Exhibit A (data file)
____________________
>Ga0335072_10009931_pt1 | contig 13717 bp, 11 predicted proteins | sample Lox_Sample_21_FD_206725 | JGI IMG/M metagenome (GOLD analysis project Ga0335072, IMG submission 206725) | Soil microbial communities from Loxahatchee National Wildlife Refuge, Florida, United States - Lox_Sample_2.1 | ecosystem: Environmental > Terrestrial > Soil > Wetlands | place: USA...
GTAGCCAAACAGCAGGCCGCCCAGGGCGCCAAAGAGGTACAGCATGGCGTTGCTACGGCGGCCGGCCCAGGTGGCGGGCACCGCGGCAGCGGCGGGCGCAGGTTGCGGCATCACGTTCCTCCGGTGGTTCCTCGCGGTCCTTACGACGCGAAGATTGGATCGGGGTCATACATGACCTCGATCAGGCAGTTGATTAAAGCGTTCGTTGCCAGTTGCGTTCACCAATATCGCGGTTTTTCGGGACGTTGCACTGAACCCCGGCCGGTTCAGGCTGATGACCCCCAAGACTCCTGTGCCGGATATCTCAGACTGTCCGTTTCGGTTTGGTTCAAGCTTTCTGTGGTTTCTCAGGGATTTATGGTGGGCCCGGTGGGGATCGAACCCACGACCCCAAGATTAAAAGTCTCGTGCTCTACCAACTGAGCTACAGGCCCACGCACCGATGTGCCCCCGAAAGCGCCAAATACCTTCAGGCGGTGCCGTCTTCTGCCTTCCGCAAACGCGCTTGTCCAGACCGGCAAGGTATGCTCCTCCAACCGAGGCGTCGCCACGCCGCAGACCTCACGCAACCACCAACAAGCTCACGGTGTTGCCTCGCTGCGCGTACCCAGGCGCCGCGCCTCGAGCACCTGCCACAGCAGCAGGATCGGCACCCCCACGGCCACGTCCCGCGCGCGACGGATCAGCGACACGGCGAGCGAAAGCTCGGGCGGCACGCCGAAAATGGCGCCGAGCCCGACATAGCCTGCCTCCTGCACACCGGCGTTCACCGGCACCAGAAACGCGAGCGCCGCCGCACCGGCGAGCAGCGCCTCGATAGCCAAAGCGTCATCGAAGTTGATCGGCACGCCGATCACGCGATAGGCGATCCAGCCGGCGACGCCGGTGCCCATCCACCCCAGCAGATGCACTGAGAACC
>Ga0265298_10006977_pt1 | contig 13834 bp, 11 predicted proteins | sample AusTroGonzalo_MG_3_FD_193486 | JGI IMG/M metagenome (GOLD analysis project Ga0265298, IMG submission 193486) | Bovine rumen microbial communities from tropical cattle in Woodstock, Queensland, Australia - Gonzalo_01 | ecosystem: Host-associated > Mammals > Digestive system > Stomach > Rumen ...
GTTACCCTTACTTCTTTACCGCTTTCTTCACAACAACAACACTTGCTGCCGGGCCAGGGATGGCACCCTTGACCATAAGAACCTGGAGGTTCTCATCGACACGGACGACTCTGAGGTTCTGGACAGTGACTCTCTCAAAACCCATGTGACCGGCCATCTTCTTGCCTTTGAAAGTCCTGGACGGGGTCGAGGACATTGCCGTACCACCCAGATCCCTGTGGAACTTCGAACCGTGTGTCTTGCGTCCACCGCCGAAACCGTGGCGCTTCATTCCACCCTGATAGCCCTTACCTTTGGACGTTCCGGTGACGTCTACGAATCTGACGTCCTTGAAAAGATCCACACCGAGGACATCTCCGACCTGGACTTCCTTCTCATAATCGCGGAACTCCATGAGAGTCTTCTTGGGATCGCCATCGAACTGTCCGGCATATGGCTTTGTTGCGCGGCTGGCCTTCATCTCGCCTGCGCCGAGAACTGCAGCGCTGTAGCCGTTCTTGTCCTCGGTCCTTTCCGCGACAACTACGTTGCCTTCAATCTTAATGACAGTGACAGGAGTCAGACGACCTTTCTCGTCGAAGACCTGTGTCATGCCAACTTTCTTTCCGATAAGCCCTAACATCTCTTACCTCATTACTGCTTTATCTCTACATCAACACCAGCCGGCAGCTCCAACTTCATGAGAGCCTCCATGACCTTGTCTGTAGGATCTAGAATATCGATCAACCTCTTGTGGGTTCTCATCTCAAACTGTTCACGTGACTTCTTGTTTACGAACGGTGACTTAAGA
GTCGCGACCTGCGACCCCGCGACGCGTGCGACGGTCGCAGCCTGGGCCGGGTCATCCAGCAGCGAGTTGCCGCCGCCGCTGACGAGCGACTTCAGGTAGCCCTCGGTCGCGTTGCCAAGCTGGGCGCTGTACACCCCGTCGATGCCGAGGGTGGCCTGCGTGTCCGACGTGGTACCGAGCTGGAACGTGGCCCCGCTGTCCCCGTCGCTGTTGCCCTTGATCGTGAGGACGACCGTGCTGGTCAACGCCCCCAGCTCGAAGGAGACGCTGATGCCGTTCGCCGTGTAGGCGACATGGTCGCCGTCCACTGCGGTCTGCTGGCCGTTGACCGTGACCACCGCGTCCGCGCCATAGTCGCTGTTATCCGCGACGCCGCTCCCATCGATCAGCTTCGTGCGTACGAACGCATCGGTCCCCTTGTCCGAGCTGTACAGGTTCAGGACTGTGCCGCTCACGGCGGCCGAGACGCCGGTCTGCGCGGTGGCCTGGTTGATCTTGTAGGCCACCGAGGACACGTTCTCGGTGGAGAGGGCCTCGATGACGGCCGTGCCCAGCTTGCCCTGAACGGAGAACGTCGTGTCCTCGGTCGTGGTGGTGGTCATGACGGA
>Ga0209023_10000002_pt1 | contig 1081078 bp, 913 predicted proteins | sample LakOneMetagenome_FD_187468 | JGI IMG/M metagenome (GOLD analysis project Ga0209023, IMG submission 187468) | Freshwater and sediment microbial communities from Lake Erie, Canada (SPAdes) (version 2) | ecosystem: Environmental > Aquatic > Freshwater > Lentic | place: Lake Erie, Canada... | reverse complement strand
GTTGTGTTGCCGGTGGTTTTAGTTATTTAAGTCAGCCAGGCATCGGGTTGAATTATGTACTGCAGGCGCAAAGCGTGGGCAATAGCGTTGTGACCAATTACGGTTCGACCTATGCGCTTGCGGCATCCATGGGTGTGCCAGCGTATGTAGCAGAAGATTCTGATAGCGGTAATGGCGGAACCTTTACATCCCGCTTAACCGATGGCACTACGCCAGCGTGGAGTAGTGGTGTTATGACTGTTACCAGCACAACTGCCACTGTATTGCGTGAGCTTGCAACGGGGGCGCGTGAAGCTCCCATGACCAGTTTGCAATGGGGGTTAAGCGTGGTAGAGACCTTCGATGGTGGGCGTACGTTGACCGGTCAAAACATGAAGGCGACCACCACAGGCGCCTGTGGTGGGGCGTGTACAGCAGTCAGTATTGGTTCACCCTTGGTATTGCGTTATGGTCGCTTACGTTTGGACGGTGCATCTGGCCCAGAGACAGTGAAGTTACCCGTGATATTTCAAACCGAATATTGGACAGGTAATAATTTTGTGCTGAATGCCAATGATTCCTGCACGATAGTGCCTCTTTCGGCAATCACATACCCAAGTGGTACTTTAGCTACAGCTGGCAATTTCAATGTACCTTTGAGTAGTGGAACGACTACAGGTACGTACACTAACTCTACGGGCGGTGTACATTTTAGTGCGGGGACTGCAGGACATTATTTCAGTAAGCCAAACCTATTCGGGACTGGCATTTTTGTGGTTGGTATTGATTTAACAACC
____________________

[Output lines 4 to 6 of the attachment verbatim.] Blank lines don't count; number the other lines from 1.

GTTACCCTTACTTCTTTACCGCTTTCTTCACAACAACAACACTTGCTGCCGGGCCAGGGATGGCACCCTTGACCATAAGAACCTGGAGGTTCTCATCGACACGGACGACTCTGAGGTTCTGGACAGTGACTCTCTCAAAACCCATGTGACCGGCCATCTTCTTGCCTTTGAAAGTCCTGGACGGGGTCGAGGACATTGCCGTACCACCCAGATCCCTGTGGAACTTCGAACCGTGTGTCTTGCGTCCACCGCCGAAACCGTGGCGCTTCATTCCACCCTGATAGCCCTTACCTTTGGACGTTCCGGTGACGTCTACGAATCTGACGTCCTTGAAAAGATCCACACCGAGGACATCTCCGACCTGGACTTCCTTCTCATAATCGCGGAACTCCATGAGAGTCTTCTTGGGATCGCCATCGAACTGTCCGGCATATGGCTTTGTTGCGCGGCTGGCCTTCATCTCGCCTGCGCCGAGAACTGCAGCGCTGTAGCCGTTCTTGTCCTCGGTCCTTTCCGCGACAACTACGTTGCCTTCAATCTTAATGACAGTGACAGGAGTCAGACGACCTTTCTCGTCGAAGACCTGTGTCATGCCAACTTTCTTTCCGATAAGCCCTAACATCTCTTACCTCATTACTGCTTTATCTCTACATCAACACCAGCCGGCAGCTCCAACTTCATGAGAGCCTCCATGACCTTGTCTGTAGGATCTAGAATATCGATCAACCTCTTGTGGGTTCTCATCTCAAACTGTTCACGTGACTTCTTGTTTACGAACGGTGACTTAAGA
GTCGCGACCTGCGACCCCGCGACGCGTGCGACGGTCGCAGCCTGGGCCGGGTCATCCAGCAGCGAGTTGCCGCCGCCGCTGACGAGCGACTTCAGGTAGCCCTCGGTCGCGTTGCCAAGCTGGGCGCTGTACACCCCGTCGATGCCGAGGGTGGCCTGCGTGTCCGACGTGGTACCGAGCTGGAACGTGGCCCCGCTGTCCCCGTCGCTGTTGCCCTTGATCGTGAGGACGACCGTGCTGGTCAACGCCCCCAGCTCGAAGGAGACGCTGATGCCGTTCGCCGTGTAGGCGACATGGTCGCCGTCCACTGCGGTCTGCTGGCCGTTGACCGTGACCACCGCGTCCGCGCCATAGTCGCTGTTATCCGCGACGCCGCTCCCATCGATCAGCTTCGTGCGTACGAACGCATCGGTCCCCTTGTCCGAGCTGTACAGGTTCAGGACTGTGCCGCTCACGGCGGCCGAGACGCCGGTCTGCGCGGTGGCCTGGTTGATCTTGTAGGCCACCGAGGACACGTTCTCGGTGGAGAGGGCCTCGATGACGGCCGTGCCCAGCTTGCCCTGAACGGAGAACGTCGTGTCCTCGGTCGTGGTGGTGGTCATGACGGA
>Ga0209023_10000002_pt1 | contig 1081078 bp, 913 predicted proteins | sample LakOneMetagenome_FD_187468 | JGI IMG/M metagenome (GOLD analysis project Ga0209023, IMG submission 187468) | Freshwater and sediment microbial communities from Lake Erie, Canada (SPAdes) (version 2) | ecosystem: Environmental > Aquatic > Freshwater > Lentic | place: Lake Erie, Canada... | reverse complement strand